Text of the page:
The Full Wiki

More info on Related to receptor tyrosine kinase

Related to receptor tyrosine kinase: Wikis


Note: Many of our articles have direct quotes from sources you can cite, within the Wikipedia article! This article doesn't yet, but we're working on it! See more info or our list of citable articles.


From Wikipedia, the free encyclopedia

RYK receptor-like tyrosine kinase
Symbols RYK; D3S3195; JTK5; JTK5A; RYK1
External IDs OMIM600524 MGI101766 HomoloGene68287 GeneCards: RYK Gene
RNA expression pattern
PBB GE RYK 202853 s at tn.png
PBB GE RYK 214172 x at tn.png
PBB GE RYK 216976 s at tn.png
More reference expression data
Species Human Mouse
Entrez 6259 20187
Ensembl ENSG00000163785 ENSMUSG00000032547
UniProt P34925 Q71UK0
RefSeq (mRNA) XM_001130617 XM_978368
RefSeq (protein) XP_001130617 XP_983462
Location (UCSC) Chr 3:
135.36 - 135.45 Mb
Chr 9:
102.69 - 102.77 Mb
PubMed search [1] [2]

The related to receptor tyrosine kinase (RYK) gene encodes the protein Ryk. The protein encoded by this gene is an atypical member of the family of growth factor receptor protein tyrosine kinases, differing from other members at a number of conserved residues in the activation and nucleotide binding domains. This gene product belongs to a subfamily whose members do not appear to be regulated by phosphorylation in the activation segment. It has been suggested that mediation of biological activity by recruitment of a signaling-competent auxiliary protein may occur through an as yet uncharacterized mechanism. Two alternative splice variants have been identified, encoding distinct isoforms.[1]



The gene encoding mouse RYK was first identified in 1992.[2] Subsequently cDNA encoding the RYK protein have been isolated from the following species.[3]


In common with other receptor tyrosine kinase family members, RYK is composed of three domains, an N-terminal domain, an extracellular ligand binding domain, a transmembrane spanning domain and a C-terminal intracellular domain. However, in contrast to other receptor tyrosine kinases the C-terminal domain of RYK is devoid of detectable kinase activity.[3]


  1. ^ "Entrez Gene: RYK RYK receptor-like tyrosine kinase".  
  2. ^ Hovens, CM, Stacker, SA (1992). "RYK, a receptor tyrosine kinase-related molecule with unusual kinase domain motifs". Proc. Natl. Acad. Sci. USA. 89 (24): 11818–11822. doi:10.1073/pnas.89.24.11818. PMID 1334548.  
  3. ^ a b Halford, MM, and Stacker, S.A. (2001). "Revelations of the RYK receptor". Bioessays 23 (1): 34–45. doi:10.1002/1521-1878(200101)23:1<34::AID-BIES1005>3.0.CO;2-D. PMID 11135307.  

Further reading

  • Partanen J, Mäkelä TP, Alitalo R, et al. (1991). "Putative tyrosine kinases expressed in K-562 human leukemia cells.". Proc. Natl. Acad. Sci. U.S.A. 87 (22): 8913–8917. doi:10.1073/pnas.87.22.8913. PMID 2247464.  
  • Gough NM, Rakar S, Hovens CM, Wilks A (1995). "Localization of two mouse genes encoding the protein tyrosine kinase receptor-related protein RYK.". Mamm. Genome 6 (4): 255–6. doi:10.1007/BF00352411. PMID 7613029.  
  • Lee ST, Strunk KM, Spritz RA (1993). "A survey of protein tyrosine kinase mRNAs expressed in normal human melanocytes.". Oncogene 8 (12): 3403–3410. PMID 8247543.  
  • Stacker SA, Hovens CM, Vitali A, et al. (1993). "Molecular cloning and chromosomal localisation of the human homologue of a receptor related to tyrosine kinases (RYK).". Oncogene 8 (5): 1347–1356. PMID 8386829.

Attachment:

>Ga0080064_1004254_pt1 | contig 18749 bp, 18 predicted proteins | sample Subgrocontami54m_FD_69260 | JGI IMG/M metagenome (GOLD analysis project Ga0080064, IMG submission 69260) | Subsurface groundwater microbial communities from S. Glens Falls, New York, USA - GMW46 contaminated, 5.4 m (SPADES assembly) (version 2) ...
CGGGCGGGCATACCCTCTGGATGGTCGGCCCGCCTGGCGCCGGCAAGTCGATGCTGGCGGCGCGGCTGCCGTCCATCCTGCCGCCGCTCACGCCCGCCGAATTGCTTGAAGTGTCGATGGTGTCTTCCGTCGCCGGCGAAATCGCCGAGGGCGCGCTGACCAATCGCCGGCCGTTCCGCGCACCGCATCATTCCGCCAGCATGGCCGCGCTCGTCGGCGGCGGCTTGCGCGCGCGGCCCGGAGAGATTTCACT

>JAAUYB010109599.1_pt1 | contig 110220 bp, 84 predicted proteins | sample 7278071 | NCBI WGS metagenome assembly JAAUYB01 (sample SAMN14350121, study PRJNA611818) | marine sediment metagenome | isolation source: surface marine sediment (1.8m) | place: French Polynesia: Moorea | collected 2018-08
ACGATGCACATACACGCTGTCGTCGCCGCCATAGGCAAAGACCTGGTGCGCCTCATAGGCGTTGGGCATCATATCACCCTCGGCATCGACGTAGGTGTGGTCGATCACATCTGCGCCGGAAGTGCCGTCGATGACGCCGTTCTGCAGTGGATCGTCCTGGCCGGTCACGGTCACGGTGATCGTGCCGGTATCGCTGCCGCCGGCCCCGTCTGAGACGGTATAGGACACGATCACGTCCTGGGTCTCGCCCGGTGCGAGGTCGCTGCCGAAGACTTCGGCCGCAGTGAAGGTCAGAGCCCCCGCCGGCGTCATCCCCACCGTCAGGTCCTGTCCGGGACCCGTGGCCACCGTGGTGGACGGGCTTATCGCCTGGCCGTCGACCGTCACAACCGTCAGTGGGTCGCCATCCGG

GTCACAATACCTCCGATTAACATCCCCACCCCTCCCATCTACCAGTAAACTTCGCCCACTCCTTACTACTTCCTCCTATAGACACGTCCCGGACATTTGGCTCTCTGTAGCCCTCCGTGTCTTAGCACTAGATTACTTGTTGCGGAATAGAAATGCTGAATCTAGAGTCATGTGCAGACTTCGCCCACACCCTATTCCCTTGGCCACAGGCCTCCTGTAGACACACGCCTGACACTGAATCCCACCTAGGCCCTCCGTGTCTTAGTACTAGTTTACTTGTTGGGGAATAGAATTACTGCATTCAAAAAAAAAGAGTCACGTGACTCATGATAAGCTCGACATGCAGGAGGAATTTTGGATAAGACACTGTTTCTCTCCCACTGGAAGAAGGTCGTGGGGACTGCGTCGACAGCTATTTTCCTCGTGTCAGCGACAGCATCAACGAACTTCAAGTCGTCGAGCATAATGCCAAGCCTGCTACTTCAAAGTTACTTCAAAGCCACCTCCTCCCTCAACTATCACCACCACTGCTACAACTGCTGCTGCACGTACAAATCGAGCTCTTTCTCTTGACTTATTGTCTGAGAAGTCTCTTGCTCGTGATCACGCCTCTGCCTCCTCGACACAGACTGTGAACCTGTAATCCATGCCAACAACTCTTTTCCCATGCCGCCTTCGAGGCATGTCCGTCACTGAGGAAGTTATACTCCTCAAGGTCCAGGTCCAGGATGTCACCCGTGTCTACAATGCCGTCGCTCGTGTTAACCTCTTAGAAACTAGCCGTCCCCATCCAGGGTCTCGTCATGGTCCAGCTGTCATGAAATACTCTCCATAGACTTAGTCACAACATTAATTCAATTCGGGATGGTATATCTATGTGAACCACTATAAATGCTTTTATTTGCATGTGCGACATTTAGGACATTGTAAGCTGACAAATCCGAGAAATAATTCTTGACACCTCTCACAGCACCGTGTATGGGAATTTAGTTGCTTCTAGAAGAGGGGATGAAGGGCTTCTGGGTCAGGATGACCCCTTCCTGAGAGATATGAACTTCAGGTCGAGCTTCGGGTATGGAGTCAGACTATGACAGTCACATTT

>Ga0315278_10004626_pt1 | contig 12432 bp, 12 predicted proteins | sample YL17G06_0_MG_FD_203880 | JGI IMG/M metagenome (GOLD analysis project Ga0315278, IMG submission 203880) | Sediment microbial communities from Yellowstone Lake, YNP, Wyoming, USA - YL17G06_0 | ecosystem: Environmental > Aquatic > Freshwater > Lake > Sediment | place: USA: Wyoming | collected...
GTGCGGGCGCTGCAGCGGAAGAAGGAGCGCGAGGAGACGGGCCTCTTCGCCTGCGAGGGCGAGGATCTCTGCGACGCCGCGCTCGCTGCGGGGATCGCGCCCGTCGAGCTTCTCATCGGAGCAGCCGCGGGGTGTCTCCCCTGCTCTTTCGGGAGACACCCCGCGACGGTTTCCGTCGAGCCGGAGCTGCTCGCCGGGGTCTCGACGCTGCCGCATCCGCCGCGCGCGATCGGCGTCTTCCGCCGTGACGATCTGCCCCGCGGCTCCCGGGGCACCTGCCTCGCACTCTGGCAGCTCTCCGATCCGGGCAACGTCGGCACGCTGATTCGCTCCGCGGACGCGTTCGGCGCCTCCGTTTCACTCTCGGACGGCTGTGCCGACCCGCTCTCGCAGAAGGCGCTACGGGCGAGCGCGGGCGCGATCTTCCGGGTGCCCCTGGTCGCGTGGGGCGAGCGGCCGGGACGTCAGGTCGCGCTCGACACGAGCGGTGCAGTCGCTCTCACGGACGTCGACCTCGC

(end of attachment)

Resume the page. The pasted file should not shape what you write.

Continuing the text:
• Tamagnone L, Partanen J, Armstrong E, et al. (1993). "The human ryk cDNA sequence predicts a protein containing two putative transmembrane segments and a tyrosine kinase catalytic domain.". Oncogene 8 (7): 2009–2014. PMID 8390040.  
  • Wang XC, Katso R, Butler R, et al. (1996). "H-RYK, an unusual receptor kinase: isolation and analysis of expression in ovarian cancer.". Mol. Med. 2 (2): 189–203. PMID 8726462.  
  • Katso RM, Russell RB, Ganesan TS (1999). "Functional analysis of H-Ryk, an atypical member of the receptor tyrosine kinase family.". Mol. Cell. Biol. 19 (9): 6427–6440. PMID 10454588.  
  • Trivier E, Ganesan TS (2002). "RYK, a catalytically inactive receptor tyrosine kinase, associates with EphB2 and EphB3 but does not interact with AF-6.". J. Biol. Chem. 277 (25): 23037–43. doi:10.1074/jbc.M202486200. PMID 11956217.  
  • Strausberg RL, Feingold EA, Grouse LH, et al. (2003). "Generation and initial analysis of more than 15,000 full-length human and mouse cDNA sequences.". Proc. Natl. Acad. Sci. U.S.A. 99 (26): 16899–903. doi:10.1073/pnas.242603899. PMID 12477932.  
  • Brandenberger R, Wei H, Zhang S, et al. (2005). "Transcriptome characterization elucidates signaling networks that control human ES cell growth and differentiation.". Nat. Biotechnol. 22 (6): 707–16. doi:10.1038/nbt971. PMID 15146197.  
  • Lu W, Yamamoto V, Ortega B, Baltimore D (2004). "Mammalian Ryk is a Wnt coreceptor required for stimulation of neurite outgrowth.". Cell 119 (1): 97–108. doi:10.1016/j.cell.2004.09.019. PMID 15454084.  
  • Watanabe A, Akita S, Tin NT, et al. (2006). "A mutation in RYK is a genetic factor for nonsyndromic cleft lip and palate.". Cleft Palate Craniofac. J. 43 (3): 310–6. doi:10.1597/04-145R1.1. PMID 16681403.  
  • Szafranski K, Schindler S, Taudien S, et al. (2007). "Violating the splicing rules: TG dinucleotides function as alternative 3' splice sites in U2-dependent introns.". Genome Biology 8 (8): R154. doi:10.1186/gb-2007-8-8-r154. PMID 17672918.  


Got something to say? Make a comment.
Your name
Your email address